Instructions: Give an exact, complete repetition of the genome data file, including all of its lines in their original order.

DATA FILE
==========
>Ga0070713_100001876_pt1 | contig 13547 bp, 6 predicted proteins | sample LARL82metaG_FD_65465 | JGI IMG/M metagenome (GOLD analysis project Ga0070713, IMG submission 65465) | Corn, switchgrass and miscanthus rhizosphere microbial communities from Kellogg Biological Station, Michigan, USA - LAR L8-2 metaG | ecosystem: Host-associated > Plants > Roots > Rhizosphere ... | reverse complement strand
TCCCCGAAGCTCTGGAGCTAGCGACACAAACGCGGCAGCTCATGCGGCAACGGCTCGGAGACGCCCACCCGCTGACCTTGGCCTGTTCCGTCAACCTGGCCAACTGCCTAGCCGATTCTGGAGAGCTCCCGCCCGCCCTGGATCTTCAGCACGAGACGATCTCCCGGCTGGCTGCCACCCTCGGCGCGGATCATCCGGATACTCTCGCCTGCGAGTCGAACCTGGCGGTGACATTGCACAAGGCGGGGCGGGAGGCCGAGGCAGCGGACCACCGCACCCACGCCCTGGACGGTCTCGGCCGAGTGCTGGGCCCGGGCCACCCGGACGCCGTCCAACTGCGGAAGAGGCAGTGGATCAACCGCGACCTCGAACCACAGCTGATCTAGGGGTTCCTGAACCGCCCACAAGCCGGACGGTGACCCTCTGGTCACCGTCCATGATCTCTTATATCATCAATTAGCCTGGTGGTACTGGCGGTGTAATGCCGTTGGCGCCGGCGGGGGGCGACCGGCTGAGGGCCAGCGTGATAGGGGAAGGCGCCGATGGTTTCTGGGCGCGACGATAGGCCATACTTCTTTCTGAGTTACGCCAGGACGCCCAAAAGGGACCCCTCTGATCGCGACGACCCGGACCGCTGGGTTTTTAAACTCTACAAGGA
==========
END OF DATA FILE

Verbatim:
>Ga0070713_100001876_pt1 | contig 13547 bp, 6 predicted proteins | sample LARL82metaG_FD_65465 | JGI IMG/M metagenome (GOLD analysis project Ga0070713, IMG submission 65465) | Corn, switchgrass and miscanthus rhizosphere microbial communities from Kellogg Biological Station, Michigan, USA - LAR L8-2 metaG | ecosystem: Host-associated > Plants > Roots > Rhizosphere ... | reverse complement strand
TCCCCGAAGCTCTGGAGCTAGCGACACAAACGCGGCAGCTCATGCGGCAACGGCTCGGAGACGCCCACCCGCTGACCTTGGCCTGTTCCGTCAACCTGGCCAACTGCCTAGCCGATTCTGGAGAGCTCCCGCCCGCCCTGGATCTTCAGCACGAGACGATCTCCCGGCTGGCTGCCACCCTCGGCGCGGATCATCCGGATACTCTCGCCTGCGAGTCGAACCTGGCGGTGACATTGCACAAGGCGGGGCGGGAGGCCGAGGCAGCGGACCACCGCACCCACGCCCTGGACGGTCTCGGCCGAGTGCTGGGCCCGGGCCACCCGGACGCCGTCCAACTGCGGAAGAGGCAGTGGATCAACCGCGACCTCGAACCACAGCTGATCTAGGGGTTCCTGAACCGCCCACAAGCCGGACGGTGACCCTCTGGTCACCGTCCATGATCTCTTATATCATCAATTAGCCTGGTGGTACTGGCGGTGTAATGCCGTTGGCGCCGGCGGGGGGCGACCGGCTGAGGGCCAGCGTGATAGGGGAAGGCGCCGATGGTTTCTGGGCGCGACGATAGGCCATACTTCTTTCTGAGTTACGCCAGGACGCCCAAAAGGGACCCCTCTGATCGCGACGACCCGGACCGCTGGGTTTTTAAACTCTACAAGGA